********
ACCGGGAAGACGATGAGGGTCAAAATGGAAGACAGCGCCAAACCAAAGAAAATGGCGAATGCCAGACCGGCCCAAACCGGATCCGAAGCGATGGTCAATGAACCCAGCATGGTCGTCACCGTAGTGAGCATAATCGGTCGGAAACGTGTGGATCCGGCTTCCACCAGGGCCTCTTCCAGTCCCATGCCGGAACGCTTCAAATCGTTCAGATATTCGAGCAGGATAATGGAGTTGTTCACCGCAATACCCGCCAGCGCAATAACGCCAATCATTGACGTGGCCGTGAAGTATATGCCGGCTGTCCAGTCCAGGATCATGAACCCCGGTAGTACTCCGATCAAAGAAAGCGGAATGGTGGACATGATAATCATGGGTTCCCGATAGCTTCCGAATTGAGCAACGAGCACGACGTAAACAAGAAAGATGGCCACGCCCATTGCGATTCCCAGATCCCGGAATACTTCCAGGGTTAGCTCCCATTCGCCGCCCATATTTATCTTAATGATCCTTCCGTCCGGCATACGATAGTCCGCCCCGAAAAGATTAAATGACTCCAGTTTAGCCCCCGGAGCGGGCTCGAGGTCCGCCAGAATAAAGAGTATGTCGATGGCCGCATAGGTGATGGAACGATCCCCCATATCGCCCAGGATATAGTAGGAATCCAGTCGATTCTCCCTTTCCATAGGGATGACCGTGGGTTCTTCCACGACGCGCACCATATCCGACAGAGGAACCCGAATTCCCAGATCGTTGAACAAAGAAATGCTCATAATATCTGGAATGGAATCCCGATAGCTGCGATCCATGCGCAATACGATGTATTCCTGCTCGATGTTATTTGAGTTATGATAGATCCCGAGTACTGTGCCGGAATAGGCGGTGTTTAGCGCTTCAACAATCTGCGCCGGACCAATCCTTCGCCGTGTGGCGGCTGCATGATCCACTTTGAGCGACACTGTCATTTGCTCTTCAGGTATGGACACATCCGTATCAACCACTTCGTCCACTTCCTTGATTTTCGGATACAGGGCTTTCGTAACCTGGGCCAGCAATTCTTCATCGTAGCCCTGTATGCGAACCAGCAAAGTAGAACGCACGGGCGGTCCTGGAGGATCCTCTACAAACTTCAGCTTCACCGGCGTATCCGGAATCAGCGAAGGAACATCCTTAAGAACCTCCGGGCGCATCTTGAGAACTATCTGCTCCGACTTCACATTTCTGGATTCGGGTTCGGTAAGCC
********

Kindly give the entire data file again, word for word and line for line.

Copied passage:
ACCGGGAAGACGATGAGGGTCAAAATGGAAGACAGCGCCAAACCAAAGAAAATGGCGAATGCCAGACCGGCCCAAACCGGATCCGAAGCGATGGTCAATGAACCCAGCATGGTCGTCACCGTAGTGAGCATAATCGGTCGGAAACGTGTGGATCCGGCTTCCACCAGGGCCTCTTCCAGTCCCATGCCGGAACGCTTCAAATCGTTCAGATATTCGAGCAGGATAATGGAGTTGTTCACCGCAATACCCGCCAGCGCAATAACGCCAATCATTGACGTGGCCGTGAAGTATATGCCGGCTGTCCAGTCCAGGATCATGAACCCCGGTAGTACTCCGATCAAAGAAAGCGGAATGGTGGACATGATAATCATGGGTTCCCGATAGCTTCCGAATTGAGCAACGAGCACGACGTAAACAAGAAAGATGGCCACGCCCATTGCGATTCCCAGATCCCGGAATACTTCCAGGGTTAGCTCCCATTCGCCGCCCATATTTATCTTAATGATCCTTCCGTCCGGCATACGATAGTCCGCCCCGAAAAGATTAAATGACTCCAGTTTAGCCCCCGGAGCGGGCTCGAGGTCCGCCAGAATAAAGAGTATGTCGATGGCCGCATAGGTGATGGAACGATCCCCCATATCGCCCAGGATATAGTAGGAATCCAGTCGATTCTCCCTTTCCATAGGGATGACCGTGGGTTCTTCCACGACGCGCACCATATCCGACAGAGGAACCCGAATTCCCAGATCGTTGAACAAAGAAATGCTCATAATATCTGGAATGGAATCCCGATAGCTGCGATCCATGCGCAATACGATGTATTCCTGCTCGATGTTATTTGAGTTATGATAGATCCCGAGTACTGTGCCGGAATAGGCGGTGTTTAGCGCTTCAACAATCTGCGCCGGACCAATCCTTCGCCGTGTGGCGGCTGCATGATCCACTTTGAGCGACACTGTCATTTGCTCTTCAGGTATGGACACATCCGTATCAACCACTTCGTCCACTTCCTTGATTTTCGGATACAGGGCTTTCGTAACCTGGGCCAGCAATTCTTCATCGTAGCCCTGTATGCGAACCAGCAAAGTAGAACGCACGGGCGGTCCTGGAGGATCCTCTACAAACTTCAGCTTCACCGGCGTATCCGGAATCAGCGAAGGAACATCCTTAAGAACCTCCGGGCGCATCTTGAGAACTATCTGCTCCGACTTCACATTTCTGGATTCGGGTTCGGTAAGCC